Going through this all again, checking out all the usual suspects on YouTube, etc. (Tony Parsons, Jeff Foster, Roger Linden, Mooji, Sailor Bob, Mark West, John Sherman, etc., etc., etc., as well as a new discovery, the delightful Mandi Solk - and a rediscovery of John Greven, whose book I really want to read now.)
Particularly triggering for me recently was coming across the work of another "new kid on the block", Ciaran Healy (website Ruthless Truth). What I particularly like about his approach is its mixture of Western philosophy (and particularly his respect for Popper) with the more traditional direct pointer (no self). I think he's a bit controversial because of his use of bluntness, swearing, anger, etc. - his approach might be summed up as "trolling as transmission" :) - but I have no problem with that. He's also a "man with a mission", but again, I have no problem with that (good luck to "him"). I do think his transmission is very strong, though. The core idea is something like, "There is no you. Is this true? Well, look and see (usually, for him and his cronies, with the trolling addendum "you dumbass motherfucker!") You test it in your experience, as a philosophical hypothesis (a la Popper). I think this is a genuinely new approach and a subtly powerful discovery (and yet also traditional, in that it hearkens back to ancient understandings of "philosophy").
Looking at it in this way has clicked with me quite strongly. Not in the sense that it has precipitated liberation just yet, but in the sense that it has enabled me to link up a lot of stuff that wasn't quite gelling in a philosophical sense, from a lot of the usual suspects above (and the many others). They're all making much more sense in the light of the way Ciaran has put it. Something about this is calming the mind beast, and that, I'm finding, is good.
(I am of course also currently working with it, honestly doing what's been asked of me, looking and checking to see if it's true, and that's ongoing at the moment while I've got a bit of free time and am alone in the house for a week or so.)
But anyway, yes, philosophical coherence is important to this George entity, so being able to see a bit of a glimmer of light at the end of the tunnel after a year or so (re-)confusion, where I've been battering my head against the problem of how to reconcile many of these expressions of the Teaching - it's good. Having had epiphanies before, I am of course wary, but I'm cautiously optimistic.
One major point is it's getting the distinction clearer between the two approaches (what one might call holistic and deconstructive), and how some shared language between them has been confusing me. For instance, "Who Am I?" can be "used" in two distinct ways. On the one hand, one can bathe, as it were, in present being ("stay with the I AM", as in, say Tolle, or Mooji, or Adyashanti, or John Sherman, or many others); on the other hand, this question "who am I?" can also be an invitation to deconstruct the false sense of self. I think this is where a lot of my confusion has come from. My self-invented technique as a child was actually deconstructive - I "sicked up" the false sense of self from "here". For a long time I have been unable to reconcile it quite with the presence-awareness set of teachings, but now I see more clearly how "deconstruction" is a distinct approach, yet absolutely complementary, to the "bathing in being" approach. It's also clear that that "process of deconstruction of the false self" is very much a cognitive process (the traditional Advaita as represented by Swami Dayananda Saraswati is quite right on this, as is the Gelugpa system of Tibetan Buddhism, and of course Shakyamuni's original Buddhism). It's also clear that this is just an appearance in the One, and intrinsically unimportant, not actually effecting anything, and not in fact "being done by" anyone. (John Greven's podcast has been particularly sharp for me on this.)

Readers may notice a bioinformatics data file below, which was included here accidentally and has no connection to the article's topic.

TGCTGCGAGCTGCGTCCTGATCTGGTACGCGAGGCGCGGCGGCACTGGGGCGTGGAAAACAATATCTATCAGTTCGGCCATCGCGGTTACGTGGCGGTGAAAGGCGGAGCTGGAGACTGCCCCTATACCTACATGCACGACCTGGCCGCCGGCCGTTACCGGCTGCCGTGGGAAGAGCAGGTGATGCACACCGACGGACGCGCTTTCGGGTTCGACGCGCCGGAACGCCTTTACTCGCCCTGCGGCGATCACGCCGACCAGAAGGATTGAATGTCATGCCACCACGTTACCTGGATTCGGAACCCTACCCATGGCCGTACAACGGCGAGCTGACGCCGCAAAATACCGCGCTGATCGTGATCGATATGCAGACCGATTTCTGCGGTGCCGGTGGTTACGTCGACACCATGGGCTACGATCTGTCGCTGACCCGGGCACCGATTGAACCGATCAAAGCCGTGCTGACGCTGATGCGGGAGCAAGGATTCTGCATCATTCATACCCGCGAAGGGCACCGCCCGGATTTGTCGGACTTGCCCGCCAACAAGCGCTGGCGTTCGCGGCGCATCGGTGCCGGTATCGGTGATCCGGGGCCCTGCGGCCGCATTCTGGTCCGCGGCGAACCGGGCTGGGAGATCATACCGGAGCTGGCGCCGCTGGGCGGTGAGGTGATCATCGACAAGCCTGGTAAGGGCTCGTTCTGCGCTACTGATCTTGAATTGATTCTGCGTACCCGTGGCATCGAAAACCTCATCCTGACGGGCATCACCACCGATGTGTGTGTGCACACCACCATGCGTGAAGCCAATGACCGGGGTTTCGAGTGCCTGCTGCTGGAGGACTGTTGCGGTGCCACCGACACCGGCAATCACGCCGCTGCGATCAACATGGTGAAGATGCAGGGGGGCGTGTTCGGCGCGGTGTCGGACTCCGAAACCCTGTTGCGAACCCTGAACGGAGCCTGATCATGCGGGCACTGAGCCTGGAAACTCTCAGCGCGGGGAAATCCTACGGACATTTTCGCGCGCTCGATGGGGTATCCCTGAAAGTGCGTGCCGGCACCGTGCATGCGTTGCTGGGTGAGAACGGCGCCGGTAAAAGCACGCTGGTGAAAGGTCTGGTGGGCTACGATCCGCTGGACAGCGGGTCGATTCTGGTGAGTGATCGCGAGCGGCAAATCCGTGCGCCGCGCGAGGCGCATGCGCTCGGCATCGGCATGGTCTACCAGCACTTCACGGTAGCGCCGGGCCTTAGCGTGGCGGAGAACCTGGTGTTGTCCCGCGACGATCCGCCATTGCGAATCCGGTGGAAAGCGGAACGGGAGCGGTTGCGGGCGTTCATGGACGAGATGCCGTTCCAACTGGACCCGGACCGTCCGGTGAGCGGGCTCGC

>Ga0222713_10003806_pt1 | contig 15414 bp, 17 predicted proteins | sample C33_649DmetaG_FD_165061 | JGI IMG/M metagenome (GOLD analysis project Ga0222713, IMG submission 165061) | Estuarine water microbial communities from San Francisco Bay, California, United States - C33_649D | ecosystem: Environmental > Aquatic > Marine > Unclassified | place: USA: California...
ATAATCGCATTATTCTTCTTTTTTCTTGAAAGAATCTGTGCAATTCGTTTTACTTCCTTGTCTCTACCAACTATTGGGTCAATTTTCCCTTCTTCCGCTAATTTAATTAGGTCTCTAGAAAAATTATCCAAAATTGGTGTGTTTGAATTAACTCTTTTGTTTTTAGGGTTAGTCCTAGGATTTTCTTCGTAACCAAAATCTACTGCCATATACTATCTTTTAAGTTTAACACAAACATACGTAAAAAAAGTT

I think the "I AM" approach is simply the other side of the coin. i.e., Deconstruction = upon discovering what one is not, what one is becomes (hopefully!) apparent. Whereas, the Holistic approach = non-intellectual, sheer being present wakefulness, making it obvious what one is not. But the holistic approach is more prone to the folly of philosophical Idealism when it's brought back down to earth in common language; the deconstructive approach not so much (hence the cheerful alignment of early Buddhism with materialistic-ish philosophies, the anti-Idealism of Gelugpa, the wary-of-yoga-experience approach of traditional Advaita).
Maybe at the end of the day it's as simple as this: I'm so ploddingly stupid that I just have to understand it thoroughly and clearly before seeing it, and it's just taking a long time.